By Sabina Mollot
For Congresswoman Carolyn Maloney, it’s always been a black and white issue. New York City has been in need of a pair of giant pandas, and now, she cheered, the city will finally get them.
The only obstacle to getting them into a local zoo, she said, was that the Chinese government wanted a letter of support from both New York’s governor and mayor. Previously, Governor Cuomo had been on board with the plan, but Mayor de Blasio had not. Because pandas are expensive to care for (around $1 million a year, according to a Daily News story), the mayor didn’t consider it priority. What changed, Maloney said this week, was that John Catsimatidis, Gristedes CEO and radio talk show host, has stepped in to start a nonprofit to raise the money needed for the effort. This includes paying for getting the pandas on loan, transporting them to the city and paying for their care as well as first building a new habitat at the Bronx Zoo.
Maloney has been attempting to acquire the cuddly creatures for over a year, a passion project that once got her mocked by a political opponent who said she should focus on more pressing matters. The 2014 Republican congressional candidate, Nicholas Di iorio, even had a pal dress up in a panda suit for a press conference.
Maloney, meanwhile, has said having pandas at a city zoo would foster good relations between New York City and “sister city” and draw tourism, not to mention delight schoolchildren. Currently, only four zoos in the United States have pandas: Atlanta, Washington, DC, San Diego and Memphis.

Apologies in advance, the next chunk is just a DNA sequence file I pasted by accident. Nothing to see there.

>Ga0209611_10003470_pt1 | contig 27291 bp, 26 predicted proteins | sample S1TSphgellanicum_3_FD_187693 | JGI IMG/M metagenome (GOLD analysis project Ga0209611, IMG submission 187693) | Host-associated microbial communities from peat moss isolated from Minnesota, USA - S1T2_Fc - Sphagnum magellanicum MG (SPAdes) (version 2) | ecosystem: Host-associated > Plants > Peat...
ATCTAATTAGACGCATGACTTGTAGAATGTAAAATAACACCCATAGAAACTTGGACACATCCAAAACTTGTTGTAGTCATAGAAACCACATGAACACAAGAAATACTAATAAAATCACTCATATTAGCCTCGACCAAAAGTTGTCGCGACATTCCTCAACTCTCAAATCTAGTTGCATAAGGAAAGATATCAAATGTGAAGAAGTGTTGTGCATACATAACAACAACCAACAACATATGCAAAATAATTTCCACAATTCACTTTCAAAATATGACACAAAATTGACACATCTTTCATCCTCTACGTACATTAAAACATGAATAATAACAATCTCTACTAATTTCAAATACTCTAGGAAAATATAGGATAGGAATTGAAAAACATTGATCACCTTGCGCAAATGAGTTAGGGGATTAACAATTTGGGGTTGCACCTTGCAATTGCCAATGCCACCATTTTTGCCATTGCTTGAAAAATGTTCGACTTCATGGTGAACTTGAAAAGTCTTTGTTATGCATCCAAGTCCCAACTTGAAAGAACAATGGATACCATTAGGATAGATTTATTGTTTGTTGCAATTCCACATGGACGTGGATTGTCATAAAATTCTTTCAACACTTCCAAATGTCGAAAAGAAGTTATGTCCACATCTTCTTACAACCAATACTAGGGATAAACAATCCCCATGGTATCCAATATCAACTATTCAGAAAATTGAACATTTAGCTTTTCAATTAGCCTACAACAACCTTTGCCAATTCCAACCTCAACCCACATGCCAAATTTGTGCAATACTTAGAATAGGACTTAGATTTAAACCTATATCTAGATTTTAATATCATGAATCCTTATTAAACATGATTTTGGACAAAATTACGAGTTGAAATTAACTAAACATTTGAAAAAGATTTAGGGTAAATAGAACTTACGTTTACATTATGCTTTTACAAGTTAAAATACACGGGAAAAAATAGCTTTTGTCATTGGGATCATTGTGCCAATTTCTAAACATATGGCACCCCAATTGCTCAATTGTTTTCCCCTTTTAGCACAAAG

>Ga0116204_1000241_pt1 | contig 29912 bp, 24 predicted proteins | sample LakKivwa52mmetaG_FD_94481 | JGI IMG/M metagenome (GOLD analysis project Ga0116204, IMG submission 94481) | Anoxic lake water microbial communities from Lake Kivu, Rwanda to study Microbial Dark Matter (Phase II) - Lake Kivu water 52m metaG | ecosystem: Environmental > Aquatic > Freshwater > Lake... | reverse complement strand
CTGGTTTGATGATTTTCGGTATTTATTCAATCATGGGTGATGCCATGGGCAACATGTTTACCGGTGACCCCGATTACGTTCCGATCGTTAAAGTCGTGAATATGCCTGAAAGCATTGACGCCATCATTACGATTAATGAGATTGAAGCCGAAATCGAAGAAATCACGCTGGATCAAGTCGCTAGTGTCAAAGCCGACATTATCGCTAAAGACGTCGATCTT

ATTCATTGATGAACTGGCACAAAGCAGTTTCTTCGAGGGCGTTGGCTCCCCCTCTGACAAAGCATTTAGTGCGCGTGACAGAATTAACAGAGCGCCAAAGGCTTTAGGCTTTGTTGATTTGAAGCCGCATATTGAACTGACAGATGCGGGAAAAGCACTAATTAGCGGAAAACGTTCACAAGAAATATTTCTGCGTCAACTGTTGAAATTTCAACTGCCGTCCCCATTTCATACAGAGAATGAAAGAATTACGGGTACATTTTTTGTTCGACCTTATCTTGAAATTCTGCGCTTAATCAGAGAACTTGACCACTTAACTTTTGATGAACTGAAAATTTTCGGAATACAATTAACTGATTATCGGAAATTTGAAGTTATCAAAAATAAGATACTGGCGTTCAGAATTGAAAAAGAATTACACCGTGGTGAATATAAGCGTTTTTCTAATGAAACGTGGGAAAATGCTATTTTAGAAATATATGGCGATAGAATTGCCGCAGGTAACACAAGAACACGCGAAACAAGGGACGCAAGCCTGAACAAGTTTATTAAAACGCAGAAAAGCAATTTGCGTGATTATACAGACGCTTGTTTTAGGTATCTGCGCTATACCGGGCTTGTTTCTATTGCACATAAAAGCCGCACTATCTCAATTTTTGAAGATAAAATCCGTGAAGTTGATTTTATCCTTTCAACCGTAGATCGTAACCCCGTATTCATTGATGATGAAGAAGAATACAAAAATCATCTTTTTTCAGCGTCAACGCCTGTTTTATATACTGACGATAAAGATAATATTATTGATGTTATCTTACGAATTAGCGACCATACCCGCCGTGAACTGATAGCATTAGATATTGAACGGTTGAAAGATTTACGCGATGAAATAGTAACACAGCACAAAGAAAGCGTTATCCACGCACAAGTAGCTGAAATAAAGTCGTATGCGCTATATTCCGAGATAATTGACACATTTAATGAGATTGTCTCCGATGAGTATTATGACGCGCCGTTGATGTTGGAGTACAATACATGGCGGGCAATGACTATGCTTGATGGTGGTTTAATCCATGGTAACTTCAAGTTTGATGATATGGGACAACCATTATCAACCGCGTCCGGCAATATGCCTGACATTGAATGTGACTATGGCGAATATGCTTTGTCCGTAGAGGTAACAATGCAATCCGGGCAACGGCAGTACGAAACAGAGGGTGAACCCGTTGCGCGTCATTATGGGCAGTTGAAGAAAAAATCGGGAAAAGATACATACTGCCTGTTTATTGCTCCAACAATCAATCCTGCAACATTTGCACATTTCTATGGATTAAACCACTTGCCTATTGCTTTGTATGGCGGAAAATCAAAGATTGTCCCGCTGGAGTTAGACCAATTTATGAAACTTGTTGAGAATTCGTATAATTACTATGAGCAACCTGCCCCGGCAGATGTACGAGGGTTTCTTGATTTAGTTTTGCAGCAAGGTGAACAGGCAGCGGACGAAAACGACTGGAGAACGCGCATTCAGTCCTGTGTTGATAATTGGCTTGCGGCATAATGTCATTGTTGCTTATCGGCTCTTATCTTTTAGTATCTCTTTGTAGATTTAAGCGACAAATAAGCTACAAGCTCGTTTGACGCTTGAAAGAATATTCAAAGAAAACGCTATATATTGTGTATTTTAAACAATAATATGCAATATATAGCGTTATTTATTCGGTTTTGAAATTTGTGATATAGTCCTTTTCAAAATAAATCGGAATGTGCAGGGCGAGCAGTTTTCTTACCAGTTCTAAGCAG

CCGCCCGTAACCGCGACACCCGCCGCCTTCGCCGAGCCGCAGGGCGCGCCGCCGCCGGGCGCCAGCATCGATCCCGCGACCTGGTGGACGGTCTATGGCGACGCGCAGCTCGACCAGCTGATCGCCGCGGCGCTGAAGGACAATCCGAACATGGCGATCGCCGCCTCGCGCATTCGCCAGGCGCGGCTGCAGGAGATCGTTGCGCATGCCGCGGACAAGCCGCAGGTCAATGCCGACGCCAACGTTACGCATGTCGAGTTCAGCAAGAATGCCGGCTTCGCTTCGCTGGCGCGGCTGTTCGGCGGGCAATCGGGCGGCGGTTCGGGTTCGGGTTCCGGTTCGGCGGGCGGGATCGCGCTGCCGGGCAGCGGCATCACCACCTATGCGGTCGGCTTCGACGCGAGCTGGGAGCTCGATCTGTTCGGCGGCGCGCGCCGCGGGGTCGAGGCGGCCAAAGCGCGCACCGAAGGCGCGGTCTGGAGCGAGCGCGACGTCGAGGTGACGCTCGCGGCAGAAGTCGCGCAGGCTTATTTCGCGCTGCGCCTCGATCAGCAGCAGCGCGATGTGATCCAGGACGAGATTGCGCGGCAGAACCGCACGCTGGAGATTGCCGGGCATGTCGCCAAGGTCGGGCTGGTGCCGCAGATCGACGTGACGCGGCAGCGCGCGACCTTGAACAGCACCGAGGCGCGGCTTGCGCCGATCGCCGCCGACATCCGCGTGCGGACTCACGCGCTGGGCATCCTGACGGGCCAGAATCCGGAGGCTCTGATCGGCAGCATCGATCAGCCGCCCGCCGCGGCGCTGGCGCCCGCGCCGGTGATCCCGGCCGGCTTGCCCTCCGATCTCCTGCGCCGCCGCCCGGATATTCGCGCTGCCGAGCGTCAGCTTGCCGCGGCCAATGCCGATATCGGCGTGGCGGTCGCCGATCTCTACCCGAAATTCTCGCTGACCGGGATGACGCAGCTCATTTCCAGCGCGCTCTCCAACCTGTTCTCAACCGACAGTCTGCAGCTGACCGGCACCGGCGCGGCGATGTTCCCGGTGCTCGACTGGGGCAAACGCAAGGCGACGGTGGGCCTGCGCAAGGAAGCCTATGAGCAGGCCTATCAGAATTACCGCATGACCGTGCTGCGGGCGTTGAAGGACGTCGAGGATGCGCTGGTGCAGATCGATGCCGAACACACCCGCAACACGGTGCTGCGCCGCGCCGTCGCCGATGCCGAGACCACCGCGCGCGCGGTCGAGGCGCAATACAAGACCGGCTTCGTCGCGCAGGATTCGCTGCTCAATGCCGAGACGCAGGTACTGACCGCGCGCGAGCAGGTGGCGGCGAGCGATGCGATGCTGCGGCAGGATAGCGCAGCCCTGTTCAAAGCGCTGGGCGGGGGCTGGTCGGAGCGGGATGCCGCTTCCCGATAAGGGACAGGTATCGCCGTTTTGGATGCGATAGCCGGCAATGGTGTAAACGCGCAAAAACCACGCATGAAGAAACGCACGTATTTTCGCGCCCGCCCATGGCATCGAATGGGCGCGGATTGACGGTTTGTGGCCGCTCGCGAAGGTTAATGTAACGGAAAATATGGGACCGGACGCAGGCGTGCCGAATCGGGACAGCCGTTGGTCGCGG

Maloney also said it was her daughters that initially inspired her to bring the pandas over since they were fascinated by the animals.
“My daughters fell in love with them,” she said. “They had maps in their room of where the pandas lived. They’re very loving.”
It was particularly important, added the congresswoman, to get two pandas, as opposed to just one.
“We don’t want them to be lonely,” she said. “We want to create a panda family so we want a boy and a girl.”
While there is no expected date for the pandas’ arrival, Maloney said the next step would be to have scientists here meet with Chinese scientists to make sure the pandas’ keepers here will be equipped to care for them. A requirement of the transfer of pandas is that scientific research will be done on the survivability of the species, since they are endangered.
But already, “There’s been a lot of excitement,” Maloney said. “On the street people ask me, ‘when are the pandas coming?’”
In a letter to the Chinese People’s Association for Friendship with Foreign Countries, a rep for de Blasio, Emma Wolfe, wrote that the mayor welcomes the “enriching collaboration” that the pandas would bring.
Another letter, written by Governor Cuomo in May, asked if the Chinese would consider waiving the $20 million panda loan fee.